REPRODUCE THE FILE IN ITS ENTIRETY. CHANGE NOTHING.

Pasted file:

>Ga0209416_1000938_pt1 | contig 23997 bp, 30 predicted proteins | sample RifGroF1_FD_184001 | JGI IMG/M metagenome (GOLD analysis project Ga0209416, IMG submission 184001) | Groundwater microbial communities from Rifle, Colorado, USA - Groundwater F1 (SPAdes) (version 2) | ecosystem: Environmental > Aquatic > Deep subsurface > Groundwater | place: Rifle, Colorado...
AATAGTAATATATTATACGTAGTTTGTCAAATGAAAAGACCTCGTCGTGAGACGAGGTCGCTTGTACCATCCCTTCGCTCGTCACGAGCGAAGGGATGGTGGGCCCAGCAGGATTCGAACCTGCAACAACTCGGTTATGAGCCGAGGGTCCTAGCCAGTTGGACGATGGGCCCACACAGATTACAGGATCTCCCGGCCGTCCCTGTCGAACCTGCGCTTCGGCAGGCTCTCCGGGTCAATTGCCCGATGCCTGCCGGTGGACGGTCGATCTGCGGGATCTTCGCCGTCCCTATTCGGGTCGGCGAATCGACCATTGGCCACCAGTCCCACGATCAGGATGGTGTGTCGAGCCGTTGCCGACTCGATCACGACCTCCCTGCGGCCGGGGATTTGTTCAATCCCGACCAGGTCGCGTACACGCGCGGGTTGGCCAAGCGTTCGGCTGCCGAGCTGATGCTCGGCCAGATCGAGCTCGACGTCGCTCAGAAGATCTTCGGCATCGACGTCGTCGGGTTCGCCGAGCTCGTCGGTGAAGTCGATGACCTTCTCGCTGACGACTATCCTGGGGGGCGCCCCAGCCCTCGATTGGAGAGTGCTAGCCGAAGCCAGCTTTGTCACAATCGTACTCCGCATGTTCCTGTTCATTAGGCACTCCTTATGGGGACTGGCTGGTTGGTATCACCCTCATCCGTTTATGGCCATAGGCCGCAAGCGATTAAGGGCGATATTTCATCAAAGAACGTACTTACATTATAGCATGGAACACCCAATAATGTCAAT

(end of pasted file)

>Ga0209416_1000938_pt1 | contig 23997 bp, 30 predicted proteins | sample RifGroF1_FD_184001 | JGI IMG/M metagenome (GOLD analysis project Ga0209416, IMG submission 184001) | Groundwater microbial communities from Rifle, Colorado, USA - Groundwater F1 (SPAdes) (version 2) | ecosystem: Environmental > Aquatic > Deep subsurface > Groundwater | place: Rifle, Colorado...
AATAGTAATATATTATACGTAGTTTGTCAAATGAAAAGACCTCGTCGTGAGACGAGGTCGCTTGTACCATCCCTTCGCTCGTCACGAGCGAAGGGATGGTGGGCCCAGCAGGATTCGAACCTGCAACAACTCGGTTATGAGCCGAGGGTCCTAGCCAGTTGGACGATGGGCCCACACAGATTACAGGATCTCCCGGCCGTCCCTGTCGAACCTGCGCTTCGGCAGGCTCTCCGGGTCAATTGCCCGATGCCTGCCGGTGGACGGTCGATCTGCGGGATCTTCGCCGTCCCTATTCGGGTCGGCGAATCGACCATTGGCCACCAGTCCCACGATCAGGATGGTGTGTCGAGCCGTTGCCGACTCGATCACGACCTCCCTGCGGCCGGGGATTTGTTCAATCCCGACCAGGTCGCGTACACGCGCGGGTTGGCCAAGCGTTCGGCTGCCGAGCTGATGCTCGGCCAGATCGAGCTCGACGTCGCTCAGAAGATCTTCGGCATCGACGTCGTCGGGTTCGCCGAGCTCGTCGGTGAAGTCGATGACCTTCTCGCTGACGACTATCCTGGGGGGCGCCCCAGCCCTCGATTGGAGAGTGCTAGCCGAAGCCAGCTTTGTCACAATCGTACTCCGCATGTTCCTGTTCATTAGGCACTCCTTATGGGGACTGGCTGGTTGGTATCACCCTCATCCGTTTATGGCCATAGGCCGCAAGCGATTAAGGGCGATATTTCATCAAAGAACGTACTTACATTATAGCATGGAACACCCAATAATGTCAAT